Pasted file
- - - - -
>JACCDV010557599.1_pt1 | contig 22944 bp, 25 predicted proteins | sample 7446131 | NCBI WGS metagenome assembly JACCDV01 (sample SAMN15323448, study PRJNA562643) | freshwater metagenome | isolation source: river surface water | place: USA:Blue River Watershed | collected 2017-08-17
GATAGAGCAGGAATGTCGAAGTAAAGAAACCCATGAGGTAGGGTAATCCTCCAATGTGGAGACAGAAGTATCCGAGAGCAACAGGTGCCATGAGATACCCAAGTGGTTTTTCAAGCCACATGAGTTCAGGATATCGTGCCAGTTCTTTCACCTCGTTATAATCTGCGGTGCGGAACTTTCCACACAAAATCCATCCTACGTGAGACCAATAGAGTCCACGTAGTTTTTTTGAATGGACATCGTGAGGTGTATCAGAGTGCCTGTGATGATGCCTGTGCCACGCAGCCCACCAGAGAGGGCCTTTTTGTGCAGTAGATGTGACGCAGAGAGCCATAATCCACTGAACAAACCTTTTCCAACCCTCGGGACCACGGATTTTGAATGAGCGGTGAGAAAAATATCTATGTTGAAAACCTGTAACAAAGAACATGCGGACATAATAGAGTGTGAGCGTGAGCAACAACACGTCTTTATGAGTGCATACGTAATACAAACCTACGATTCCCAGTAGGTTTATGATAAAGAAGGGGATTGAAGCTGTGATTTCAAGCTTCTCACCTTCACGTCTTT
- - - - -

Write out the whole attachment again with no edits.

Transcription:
>JACCDV010557599.1_pt1 | contig 22944 bp, 25 predicted proteins | sample 7446131 | NCBI WGS metagenome assembly JACCDV01 (sample SAMN15323448, study PRJNA562643) | freshwater metagenome | isolation source: river surface water | place: USA:Blue River Watershed | collected 2017-08-17
GATAGAGCAGGAATGTCGAAGTAAAGAAACCCATGAGGTAGGGTAATCCTCCAATGTGGAGACAGAAGTATCCGAGAGCAACAGGTGCCATGAGATACCCAAGTGGTTTTTCAAGCCACATGAGTTCAGGATATCGTGCCAGTTCTTTCACCTCGTTATAATCTGCGGTGCGGAACTTTCCACACAAAATCCATCCTACGTGAGACCAATAGAGTCCACGTAGTTTTTTTGAATGGACATCGTGAGGTGTATCAGAGTGCCTGTGATGATGCCTGTGCCACGCAGCCCACCAGAGAGGGCCTTTTTGTGCAGTAGATGTGACGCAGAGAGCCATAATCCACTGAACAAACCTTTTCCAACCCTCGGGACCACGGATTTTGAATGAGCGGTGAGAAAAATATCTATGTTGAAAACCTGTAACAAAGAACATGCGGACATAATAGAGTGTGAGCGTGAGCAACAACACGTCTTTATGAGTGCATACGTAATACAAACCTACGATTCCCAGTAGGTTTATGATAAAGAAGGGGATTGAAGCTGTGATTTCAAGCTTCTCACCTTCACGTCTTT